The last few seconds of the 2019 NBA Finals felt like a blur. There was Danny Green’s turnover, Stephen Curry’s errant game-winner and a technical foul for too many timeouts. This is to say nothing of the final quarter, which featured three ties and three lead changes between the Toronto Raptors and Golden State Warriors.
Kevin Durant’s torn Achilles stunned us in Game 5, and Klay Thompson’s torn ACL threw us for a loop in Game 6. Before we even had time to put that news in proper perspective, Toronto won the title and Golden State’s dynasty may be over.
Let’s take a breath to consider how we got here. By my count, there are six coin-flip moments from the playoffs that could have altered the fate of the Finals, and all six flipped in favor of the Raptors. This is not to say Toronto didn’t earn the crown, because they proved over and over to be the best team, but rather to illustrate how slim the margins are between winning and losing, goat and hero, champion or not.
Eastern Conference semis, Game 7: Kawhi’s miracle
Any of four bounces could have caromed astray, but Leonard’s fadeaway corner 3-pointer over a chasing Ben Simmons and a leaping Joel Embiid sunk a Philadelphia 76ers team that looked every bit as formidable as the Raptors through all 336 minutes of that series — and even for the few more seconds it hung in the balance.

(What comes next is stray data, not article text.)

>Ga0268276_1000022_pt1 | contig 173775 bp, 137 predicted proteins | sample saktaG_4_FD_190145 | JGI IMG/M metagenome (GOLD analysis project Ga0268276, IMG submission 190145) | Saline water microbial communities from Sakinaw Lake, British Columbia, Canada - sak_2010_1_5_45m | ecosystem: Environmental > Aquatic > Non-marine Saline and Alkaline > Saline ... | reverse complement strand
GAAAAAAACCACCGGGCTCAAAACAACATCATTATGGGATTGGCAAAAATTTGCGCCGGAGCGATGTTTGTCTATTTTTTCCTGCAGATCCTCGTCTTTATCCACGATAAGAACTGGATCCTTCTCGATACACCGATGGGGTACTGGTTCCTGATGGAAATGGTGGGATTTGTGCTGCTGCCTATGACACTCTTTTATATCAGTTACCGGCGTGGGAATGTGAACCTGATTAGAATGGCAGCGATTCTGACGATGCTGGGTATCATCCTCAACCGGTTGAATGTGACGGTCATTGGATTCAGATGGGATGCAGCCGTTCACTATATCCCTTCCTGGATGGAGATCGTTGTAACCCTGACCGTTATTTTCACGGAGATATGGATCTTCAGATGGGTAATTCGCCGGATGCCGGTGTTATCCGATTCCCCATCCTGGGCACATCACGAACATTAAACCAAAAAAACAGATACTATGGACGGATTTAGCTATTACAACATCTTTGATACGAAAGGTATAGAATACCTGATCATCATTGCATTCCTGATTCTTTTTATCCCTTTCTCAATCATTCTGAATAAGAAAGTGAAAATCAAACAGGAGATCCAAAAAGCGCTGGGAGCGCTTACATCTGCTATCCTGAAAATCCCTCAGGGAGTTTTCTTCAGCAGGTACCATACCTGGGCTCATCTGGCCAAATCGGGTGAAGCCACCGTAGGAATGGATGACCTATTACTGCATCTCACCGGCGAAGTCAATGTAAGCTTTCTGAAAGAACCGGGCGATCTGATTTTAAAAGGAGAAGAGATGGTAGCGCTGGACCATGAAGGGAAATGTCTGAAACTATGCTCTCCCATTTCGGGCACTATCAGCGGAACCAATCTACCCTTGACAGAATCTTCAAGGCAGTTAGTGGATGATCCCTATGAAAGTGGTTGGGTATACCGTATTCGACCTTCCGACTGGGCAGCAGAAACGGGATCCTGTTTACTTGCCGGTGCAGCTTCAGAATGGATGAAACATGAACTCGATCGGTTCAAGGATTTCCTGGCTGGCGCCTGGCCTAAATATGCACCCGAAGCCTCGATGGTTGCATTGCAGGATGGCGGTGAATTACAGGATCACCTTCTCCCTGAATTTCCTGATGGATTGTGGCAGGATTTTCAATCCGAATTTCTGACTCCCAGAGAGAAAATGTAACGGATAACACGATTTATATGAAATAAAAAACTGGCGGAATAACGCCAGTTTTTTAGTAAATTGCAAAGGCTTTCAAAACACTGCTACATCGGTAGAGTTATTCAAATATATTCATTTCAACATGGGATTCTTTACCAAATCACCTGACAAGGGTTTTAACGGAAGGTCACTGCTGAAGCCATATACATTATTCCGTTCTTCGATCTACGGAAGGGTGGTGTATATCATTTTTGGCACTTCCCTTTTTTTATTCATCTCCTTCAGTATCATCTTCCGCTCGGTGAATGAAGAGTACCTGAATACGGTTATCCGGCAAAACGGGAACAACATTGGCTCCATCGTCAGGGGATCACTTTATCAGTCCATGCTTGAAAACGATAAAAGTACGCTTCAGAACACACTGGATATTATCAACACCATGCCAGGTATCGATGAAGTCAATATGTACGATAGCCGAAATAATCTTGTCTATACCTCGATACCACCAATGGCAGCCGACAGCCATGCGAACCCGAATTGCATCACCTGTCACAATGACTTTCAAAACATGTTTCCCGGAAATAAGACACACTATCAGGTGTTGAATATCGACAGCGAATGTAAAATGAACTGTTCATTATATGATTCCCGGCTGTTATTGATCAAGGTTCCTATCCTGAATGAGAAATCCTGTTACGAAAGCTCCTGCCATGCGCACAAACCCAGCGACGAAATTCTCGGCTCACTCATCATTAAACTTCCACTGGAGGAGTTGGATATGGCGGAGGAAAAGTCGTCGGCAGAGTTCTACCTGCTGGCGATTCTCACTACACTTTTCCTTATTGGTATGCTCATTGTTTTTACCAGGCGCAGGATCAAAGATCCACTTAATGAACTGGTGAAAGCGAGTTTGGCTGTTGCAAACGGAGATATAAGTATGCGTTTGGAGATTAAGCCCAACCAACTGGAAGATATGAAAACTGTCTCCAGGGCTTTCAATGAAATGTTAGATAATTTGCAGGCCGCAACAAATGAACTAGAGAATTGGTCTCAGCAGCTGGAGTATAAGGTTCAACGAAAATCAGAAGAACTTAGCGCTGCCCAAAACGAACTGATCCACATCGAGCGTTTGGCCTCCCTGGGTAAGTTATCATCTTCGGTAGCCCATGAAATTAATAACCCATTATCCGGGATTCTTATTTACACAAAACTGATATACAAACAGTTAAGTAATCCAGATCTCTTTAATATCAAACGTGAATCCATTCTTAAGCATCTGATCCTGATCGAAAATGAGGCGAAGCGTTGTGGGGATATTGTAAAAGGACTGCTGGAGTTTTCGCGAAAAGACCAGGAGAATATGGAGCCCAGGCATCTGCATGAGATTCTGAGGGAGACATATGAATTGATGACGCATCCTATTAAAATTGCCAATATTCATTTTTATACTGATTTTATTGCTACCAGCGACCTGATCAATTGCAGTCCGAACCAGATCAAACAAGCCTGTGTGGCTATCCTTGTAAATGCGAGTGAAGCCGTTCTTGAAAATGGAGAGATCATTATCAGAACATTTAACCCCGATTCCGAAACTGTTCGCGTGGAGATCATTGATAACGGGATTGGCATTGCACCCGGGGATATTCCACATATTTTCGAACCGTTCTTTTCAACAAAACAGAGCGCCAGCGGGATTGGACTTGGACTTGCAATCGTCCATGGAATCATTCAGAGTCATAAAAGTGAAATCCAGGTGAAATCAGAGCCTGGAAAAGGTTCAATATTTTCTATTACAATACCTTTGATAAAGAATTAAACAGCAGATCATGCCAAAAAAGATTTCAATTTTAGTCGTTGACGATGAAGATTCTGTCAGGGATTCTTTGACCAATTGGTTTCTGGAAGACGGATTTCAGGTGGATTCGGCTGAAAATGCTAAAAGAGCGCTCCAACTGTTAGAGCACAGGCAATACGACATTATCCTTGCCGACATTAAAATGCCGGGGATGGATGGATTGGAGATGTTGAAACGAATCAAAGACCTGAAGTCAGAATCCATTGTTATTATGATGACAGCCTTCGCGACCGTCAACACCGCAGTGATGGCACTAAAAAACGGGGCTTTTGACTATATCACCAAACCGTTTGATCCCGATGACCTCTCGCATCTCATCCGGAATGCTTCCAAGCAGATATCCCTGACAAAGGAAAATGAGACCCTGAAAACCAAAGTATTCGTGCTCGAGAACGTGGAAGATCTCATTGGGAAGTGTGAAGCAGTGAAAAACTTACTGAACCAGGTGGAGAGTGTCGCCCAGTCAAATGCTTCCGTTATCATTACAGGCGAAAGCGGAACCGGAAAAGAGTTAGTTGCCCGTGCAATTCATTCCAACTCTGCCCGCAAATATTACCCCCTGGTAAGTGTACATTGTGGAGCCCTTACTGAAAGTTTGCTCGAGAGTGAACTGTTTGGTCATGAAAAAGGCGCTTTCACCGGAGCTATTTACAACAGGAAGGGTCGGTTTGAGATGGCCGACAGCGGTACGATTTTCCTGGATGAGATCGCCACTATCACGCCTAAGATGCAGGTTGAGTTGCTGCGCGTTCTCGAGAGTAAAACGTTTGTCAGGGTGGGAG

Now, who’s to say Toronto wouldn’t have won in overtime anyway. They were on their home floor, and they had Leonard, destroyer of dynasties, much less a young Sixers team that has yet to learn how to close out a competitive series. Still, the Raptors were this close to losing in the second round of the NBA playoffs, leading to all kinds of questions as to whether trading for Leonard was actually worth it.
Leonard’s shot saved us from that discussion and the Raptors from so much more.
Western Conference semis, Games 1, 5 and/or 6
We’ll combine Games 1, 5 and 6 of the Warriors’ second-round series, since any could have sent them home early and resulted in a different Finals foe for Toronto.